States that operated 1915 (c) Home & Community- Based Services Waivers during the COVID-19 public health emergency were allowed by the Centers for Medicare & Medicaid Services (CMS) to submit an Appendix K, a standalone appendix available during emergencies, to amend existing waivers to make temporary changes to services, provider payments, eligibility, and other program and policy areas. NC Medicaid operates four 1915(c) waiv­ers: Community Alternatives Program for Children (CAP/C),1 Community Alternatives Program for Disabled Adults (CAP/DA),2 Innovations,3 and Traumatic Brain Injury (TBI).4 1915(c) waivers allow state sto provide an array of services in the community to individuals whose needs meet institutional levels of care, such as what one would receive in an intermediate care facility for individuals with devel­opmental disabilities or a skilled nursing facility, but who choose to receive services in the community.

In March 2020, Governor Roy Cooper’s Executive Order 121 required North Carolinians to stay at home to reduce the spread of COVID-19.5 The order drastically changed how services were provided under the 1915(c) waivers. NC Medicaid submitted Appendix K flexibilities to help waiver beneficiaries continue to receive services in their home and community under COVID-19 conditions. The flexibilities include maintaining direct support workers through retainer payments, providing services in alternative locations, and allowing for services to be provided to members if they were hospitalized.6 These flexibilities allowed for home-delivered meals for people enrolled in HCBS waivers who are unable to access their community, and relatives of minor children were permitted to provide services above waiver limits to ensure continuity of care and reduce regression of skill development. People enrolled in the HCBS waivers who require additional service hours due to COVID-19 were allowed to receive hours without prior authorization and to exceed their waiver budget. This provision was intended to increase access to services without delay.

Appendix K flexibilities typically end six months after the end of a public health emergency. In September 2023, CMS issued guidance to allow states to continue the flex­ibilities until the approval of an amendment to make those flexibilities permanent. North Carolina submitted a waiver amendment to make many of these flexibilities permanent that has been approved to be effective March 1, 2024. The Appendix K flexibilities and the decision to make some of them permanent demonstrates North Carolina’s commit­ment to the precedent set by the 1999 U.S. Supreme Court decision in Olmstead v L.C..7 These changes are intended to keep waiver beneficiaries in their communities and pre­vent institutionalization. The waiver amendment that is set to take effect on March 1, 2024, will include the continuation of home-delivered meals, allow parents to continue provid­ing direct supports to minors and relatives to provide up to 84 hours per week of direct supports to adult waiver ben­eficiaries, increase the Innovations Waiver cost limit from $135,000 to $184,000, and continue allowance for services to be provided in alternate settings in certain circumstances.8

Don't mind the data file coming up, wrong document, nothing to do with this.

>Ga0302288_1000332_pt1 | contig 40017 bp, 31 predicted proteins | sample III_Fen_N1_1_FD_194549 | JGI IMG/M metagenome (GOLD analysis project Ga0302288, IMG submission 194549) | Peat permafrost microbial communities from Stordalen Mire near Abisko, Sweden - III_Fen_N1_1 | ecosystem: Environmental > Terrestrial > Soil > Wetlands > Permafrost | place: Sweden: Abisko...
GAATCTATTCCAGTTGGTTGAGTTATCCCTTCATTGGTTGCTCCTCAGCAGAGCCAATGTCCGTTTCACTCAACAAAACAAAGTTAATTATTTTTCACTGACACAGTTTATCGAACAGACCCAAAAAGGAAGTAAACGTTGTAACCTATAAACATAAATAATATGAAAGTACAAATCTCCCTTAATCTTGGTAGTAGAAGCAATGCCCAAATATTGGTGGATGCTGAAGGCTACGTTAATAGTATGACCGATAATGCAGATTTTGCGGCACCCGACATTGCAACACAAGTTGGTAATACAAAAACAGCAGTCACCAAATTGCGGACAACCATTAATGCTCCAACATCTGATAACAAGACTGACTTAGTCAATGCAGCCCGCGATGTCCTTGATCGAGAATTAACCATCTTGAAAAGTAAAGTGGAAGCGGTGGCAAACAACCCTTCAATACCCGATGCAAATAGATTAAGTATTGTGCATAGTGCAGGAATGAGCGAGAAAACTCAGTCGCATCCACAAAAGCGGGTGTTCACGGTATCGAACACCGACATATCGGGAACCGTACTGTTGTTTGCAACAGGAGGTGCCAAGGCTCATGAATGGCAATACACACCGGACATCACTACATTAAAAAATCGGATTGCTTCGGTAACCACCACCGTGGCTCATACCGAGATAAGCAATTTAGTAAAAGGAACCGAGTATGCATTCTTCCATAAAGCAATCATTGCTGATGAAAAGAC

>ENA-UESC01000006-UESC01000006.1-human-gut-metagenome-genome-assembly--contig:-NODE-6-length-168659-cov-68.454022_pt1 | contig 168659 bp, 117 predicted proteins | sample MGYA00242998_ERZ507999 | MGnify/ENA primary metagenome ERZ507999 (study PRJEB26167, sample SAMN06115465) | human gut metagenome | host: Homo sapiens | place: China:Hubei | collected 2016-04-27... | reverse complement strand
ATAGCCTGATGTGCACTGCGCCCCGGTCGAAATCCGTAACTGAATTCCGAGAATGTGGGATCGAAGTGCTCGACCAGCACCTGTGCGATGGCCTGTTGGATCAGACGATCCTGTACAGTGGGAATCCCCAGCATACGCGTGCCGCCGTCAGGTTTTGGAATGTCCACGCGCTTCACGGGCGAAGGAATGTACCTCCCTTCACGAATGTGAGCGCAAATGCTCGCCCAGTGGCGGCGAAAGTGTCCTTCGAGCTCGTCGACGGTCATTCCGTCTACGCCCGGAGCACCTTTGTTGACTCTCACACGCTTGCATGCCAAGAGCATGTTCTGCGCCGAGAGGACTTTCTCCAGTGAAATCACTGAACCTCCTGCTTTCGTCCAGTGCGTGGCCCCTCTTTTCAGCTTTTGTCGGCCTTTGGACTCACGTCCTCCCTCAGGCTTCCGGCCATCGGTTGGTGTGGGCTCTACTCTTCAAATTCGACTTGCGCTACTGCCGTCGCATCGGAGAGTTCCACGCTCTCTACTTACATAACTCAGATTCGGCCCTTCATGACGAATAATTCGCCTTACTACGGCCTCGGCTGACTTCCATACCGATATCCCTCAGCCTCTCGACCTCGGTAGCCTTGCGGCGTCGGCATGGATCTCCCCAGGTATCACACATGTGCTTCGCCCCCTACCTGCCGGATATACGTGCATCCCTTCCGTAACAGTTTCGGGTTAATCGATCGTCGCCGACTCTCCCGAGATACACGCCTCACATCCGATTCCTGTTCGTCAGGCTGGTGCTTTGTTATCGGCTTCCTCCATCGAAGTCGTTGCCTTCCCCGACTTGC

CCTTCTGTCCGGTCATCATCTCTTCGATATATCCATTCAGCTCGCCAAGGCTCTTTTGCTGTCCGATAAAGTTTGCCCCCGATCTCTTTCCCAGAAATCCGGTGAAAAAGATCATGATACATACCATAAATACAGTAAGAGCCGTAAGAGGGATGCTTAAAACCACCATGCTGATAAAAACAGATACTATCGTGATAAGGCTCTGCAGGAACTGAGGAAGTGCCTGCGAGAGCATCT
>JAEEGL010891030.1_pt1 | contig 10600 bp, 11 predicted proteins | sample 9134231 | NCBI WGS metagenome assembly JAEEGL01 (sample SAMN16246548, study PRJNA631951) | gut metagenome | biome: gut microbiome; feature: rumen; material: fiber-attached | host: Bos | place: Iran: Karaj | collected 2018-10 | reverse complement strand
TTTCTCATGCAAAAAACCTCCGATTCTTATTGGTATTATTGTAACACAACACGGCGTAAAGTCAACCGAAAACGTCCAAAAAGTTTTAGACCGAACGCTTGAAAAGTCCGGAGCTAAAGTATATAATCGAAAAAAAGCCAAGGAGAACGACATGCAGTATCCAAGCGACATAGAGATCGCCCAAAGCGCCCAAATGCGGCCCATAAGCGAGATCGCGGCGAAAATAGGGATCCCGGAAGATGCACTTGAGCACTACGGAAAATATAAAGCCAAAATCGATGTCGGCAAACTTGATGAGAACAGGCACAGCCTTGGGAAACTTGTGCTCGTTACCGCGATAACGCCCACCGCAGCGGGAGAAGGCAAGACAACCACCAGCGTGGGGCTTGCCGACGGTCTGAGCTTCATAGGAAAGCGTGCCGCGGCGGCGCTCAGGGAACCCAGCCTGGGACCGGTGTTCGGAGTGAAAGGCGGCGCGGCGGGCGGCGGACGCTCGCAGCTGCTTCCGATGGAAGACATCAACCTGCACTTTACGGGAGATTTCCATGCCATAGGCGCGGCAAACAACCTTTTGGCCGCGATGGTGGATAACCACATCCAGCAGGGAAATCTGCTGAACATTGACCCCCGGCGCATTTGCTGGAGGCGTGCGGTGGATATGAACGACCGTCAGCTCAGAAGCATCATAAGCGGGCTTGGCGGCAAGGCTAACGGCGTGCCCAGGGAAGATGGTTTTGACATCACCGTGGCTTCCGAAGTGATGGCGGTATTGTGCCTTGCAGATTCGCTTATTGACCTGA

Appendix K provided some assurance of maintaining and increasing access to services during an unsure moment in history. Stakeholders identified many concerns, with the most pressing being access to direct support staff and the need to continue supporting relatives as care providers, which were similar to worries expressed in other states. This flexibility was utilized over the past three years to meet the needs of waiver beneficiaries, especially with regard to continuity of care and reducing their risk of skills regression. Public comment has provided insight into the impact of the flexibilities on preventing institutionalization. NC Medicaid is committed to fully understanding the impact of Appendix K flexibilities on individuals receiving the waiver.


No conflicts of interest were disclosed.